A WORK IN PROGRESS
Although there has been considerable progress made in developing tools and mechanisms to combat fraud, there are still outstanding task force recommendations. The previous government’s minority status and the recent election have contributed to delays in implementing a number of recommendations. Now that the Liberals have returned to power with a majority, it is expected that adoption of the remaining task force recommendations will accelerate.
A positive sign was the introduction of Bill 15, Fighting Fraud and Reducing Automobile Insurance Rates Act, 2014 shortly after the spring election.
Should Bill 15 be passed by the legislature – and there is no reason to believe it will not be – it will implement a number of outstanding task force recommendations.
Included are provisions to transform Ontario’s auto insurance dispute resolution system into a more robust system. Responsibility would be transferred to the Licence Appeal Tribunal under the Minister of the Attorney General.
Other provisions would regulate the towing and vehicle storage industries through measures that tackle questionable practices. The bill would amend provisions in the Repair and Storage Liens Act and give the province authority to change the current 60-day period that a vehicle can be stored after an accident, accruing charges, without notice to the owner.
In 2013, the insurance industry established CANATICS, or Canadian National Insurance Crime Services, a not-for-profit organization focused on using state-of-the-art analytical tools to identify potentially suspicious claims in insurance industry pooled data, to facilitate further investigation by individual insurers. CANATICS recently added a 10th insurer as a member and now has access to data from 75% of the market based on direct written premiums in Ontario. CANATICS is expected to begin operations in 2015.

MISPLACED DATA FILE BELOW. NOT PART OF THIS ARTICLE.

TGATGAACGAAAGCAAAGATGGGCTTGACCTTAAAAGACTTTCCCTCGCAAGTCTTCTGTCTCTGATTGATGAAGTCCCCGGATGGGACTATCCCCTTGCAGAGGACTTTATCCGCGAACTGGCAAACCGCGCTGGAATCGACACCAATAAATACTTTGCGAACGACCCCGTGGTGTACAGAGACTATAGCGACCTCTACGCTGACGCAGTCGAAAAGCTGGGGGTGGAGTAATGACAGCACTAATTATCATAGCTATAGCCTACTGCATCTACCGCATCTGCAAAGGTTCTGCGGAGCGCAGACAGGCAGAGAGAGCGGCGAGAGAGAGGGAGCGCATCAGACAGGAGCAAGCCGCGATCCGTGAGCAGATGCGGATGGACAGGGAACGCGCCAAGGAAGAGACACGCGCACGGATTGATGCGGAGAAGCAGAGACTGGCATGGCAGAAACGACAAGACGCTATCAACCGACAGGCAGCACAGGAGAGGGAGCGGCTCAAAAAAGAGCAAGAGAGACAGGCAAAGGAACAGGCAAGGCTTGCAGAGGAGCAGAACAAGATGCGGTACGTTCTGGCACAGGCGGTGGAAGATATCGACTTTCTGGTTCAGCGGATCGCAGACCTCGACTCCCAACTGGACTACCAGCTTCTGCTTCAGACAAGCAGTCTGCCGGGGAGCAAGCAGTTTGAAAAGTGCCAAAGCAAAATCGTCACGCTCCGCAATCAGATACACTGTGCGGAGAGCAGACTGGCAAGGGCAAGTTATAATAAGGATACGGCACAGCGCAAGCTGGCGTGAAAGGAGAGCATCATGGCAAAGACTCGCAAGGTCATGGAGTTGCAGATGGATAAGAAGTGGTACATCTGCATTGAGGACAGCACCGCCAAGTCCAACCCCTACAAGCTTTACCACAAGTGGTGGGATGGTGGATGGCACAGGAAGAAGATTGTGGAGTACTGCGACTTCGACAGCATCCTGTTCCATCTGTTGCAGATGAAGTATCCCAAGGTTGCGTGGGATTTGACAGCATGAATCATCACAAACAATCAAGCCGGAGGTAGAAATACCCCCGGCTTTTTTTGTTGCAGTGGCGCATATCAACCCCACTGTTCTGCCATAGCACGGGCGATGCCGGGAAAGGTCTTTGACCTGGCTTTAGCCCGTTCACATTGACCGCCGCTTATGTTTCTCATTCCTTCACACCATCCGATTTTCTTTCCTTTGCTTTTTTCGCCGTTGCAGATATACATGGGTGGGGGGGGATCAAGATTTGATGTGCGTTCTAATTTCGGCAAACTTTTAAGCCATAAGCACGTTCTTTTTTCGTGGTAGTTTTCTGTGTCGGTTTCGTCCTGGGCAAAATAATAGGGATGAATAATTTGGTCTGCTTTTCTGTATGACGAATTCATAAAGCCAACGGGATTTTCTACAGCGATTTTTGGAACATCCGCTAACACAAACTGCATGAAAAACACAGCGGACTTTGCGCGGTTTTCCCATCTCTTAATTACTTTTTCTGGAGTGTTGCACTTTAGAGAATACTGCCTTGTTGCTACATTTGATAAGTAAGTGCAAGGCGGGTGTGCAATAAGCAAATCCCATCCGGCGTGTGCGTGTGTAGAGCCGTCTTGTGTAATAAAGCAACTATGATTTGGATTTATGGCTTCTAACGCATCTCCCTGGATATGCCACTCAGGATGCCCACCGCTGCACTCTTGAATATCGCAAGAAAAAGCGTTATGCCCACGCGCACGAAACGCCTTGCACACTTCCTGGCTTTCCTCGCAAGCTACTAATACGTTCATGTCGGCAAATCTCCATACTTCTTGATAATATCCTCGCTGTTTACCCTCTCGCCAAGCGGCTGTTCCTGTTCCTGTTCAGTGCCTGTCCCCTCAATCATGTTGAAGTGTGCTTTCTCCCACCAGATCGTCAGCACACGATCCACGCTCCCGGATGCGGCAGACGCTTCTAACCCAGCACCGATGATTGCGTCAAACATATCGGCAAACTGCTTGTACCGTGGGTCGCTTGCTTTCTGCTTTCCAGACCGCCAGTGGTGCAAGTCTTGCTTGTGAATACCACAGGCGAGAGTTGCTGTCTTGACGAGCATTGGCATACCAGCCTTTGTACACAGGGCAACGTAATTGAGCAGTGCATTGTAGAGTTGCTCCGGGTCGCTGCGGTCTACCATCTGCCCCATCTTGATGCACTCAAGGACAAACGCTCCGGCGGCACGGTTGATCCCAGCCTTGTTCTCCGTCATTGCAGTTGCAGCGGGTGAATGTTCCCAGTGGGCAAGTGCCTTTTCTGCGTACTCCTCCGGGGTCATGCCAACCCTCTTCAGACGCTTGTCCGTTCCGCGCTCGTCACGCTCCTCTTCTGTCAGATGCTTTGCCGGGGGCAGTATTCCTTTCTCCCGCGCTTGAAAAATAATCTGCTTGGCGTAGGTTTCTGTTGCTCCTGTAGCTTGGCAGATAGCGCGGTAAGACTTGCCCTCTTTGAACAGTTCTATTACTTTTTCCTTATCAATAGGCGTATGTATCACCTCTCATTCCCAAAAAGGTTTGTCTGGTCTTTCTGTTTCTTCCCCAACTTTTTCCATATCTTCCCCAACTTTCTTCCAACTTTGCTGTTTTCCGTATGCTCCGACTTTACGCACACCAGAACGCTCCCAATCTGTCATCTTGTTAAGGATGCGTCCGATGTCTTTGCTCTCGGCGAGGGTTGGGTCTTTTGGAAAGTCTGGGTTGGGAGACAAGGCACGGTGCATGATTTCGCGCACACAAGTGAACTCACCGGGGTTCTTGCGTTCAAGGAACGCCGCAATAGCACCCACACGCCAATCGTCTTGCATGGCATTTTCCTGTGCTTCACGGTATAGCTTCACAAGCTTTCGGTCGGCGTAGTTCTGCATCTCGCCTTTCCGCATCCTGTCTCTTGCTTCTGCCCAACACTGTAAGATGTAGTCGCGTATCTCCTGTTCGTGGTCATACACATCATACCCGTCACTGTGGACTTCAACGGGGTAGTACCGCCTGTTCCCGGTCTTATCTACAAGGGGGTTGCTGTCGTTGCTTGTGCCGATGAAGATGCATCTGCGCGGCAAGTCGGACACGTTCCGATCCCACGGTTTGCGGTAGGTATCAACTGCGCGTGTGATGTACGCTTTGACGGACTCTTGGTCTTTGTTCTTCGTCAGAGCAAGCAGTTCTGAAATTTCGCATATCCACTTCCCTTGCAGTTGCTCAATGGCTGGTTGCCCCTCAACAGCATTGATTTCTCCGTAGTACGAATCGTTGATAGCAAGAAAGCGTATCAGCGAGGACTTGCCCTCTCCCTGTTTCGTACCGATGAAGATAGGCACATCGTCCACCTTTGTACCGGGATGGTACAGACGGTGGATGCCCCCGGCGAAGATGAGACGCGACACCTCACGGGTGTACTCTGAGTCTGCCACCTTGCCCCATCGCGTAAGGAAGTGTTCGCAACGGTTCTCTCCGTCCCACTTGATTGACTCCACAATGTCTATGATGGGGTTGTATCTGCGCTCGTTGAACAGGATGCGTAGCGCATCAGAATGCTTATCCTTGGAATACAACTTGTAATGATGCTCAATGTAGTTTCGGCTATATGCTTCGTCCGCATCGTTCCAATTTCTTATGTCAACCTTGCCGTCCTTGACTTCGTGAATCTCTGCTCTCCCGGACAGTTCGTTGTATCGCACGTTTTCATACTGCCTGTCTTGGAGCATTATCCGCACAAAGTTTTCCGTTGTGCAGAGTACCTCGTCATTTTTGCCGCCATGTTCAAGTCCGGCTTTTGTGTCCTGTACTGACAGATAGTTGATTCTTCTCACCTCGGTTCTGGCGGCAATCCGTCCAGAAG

Health Claims for Auto Insurance (HCAI) has developed the Professional Credential Tracker to assist regulated health professionals in preventing their identities from being misused by health care facilities. HCAI continues to look at additional anti-fraud tools.
FSCO is well on its way to licensing health clinics that treat and assess auto insurance claimants and to sanction clinics that are not following FSCO’s business-practice standards. FSCO has a wide range of sanctions at its disposal, including the ability to limit or curtail a facility’s access to HCAI. The licensing system is expected to be operational in December 2014.
There are a number of other ongoing initiatives identified by the task force that the insurance industry is eager to see completed. FSCO continues to lead the work on developing treatment protocols for minor injuries that are based on scientific evidence. Meanwhile, the Ministry of Transportation is still working on its Electronic Collision System project.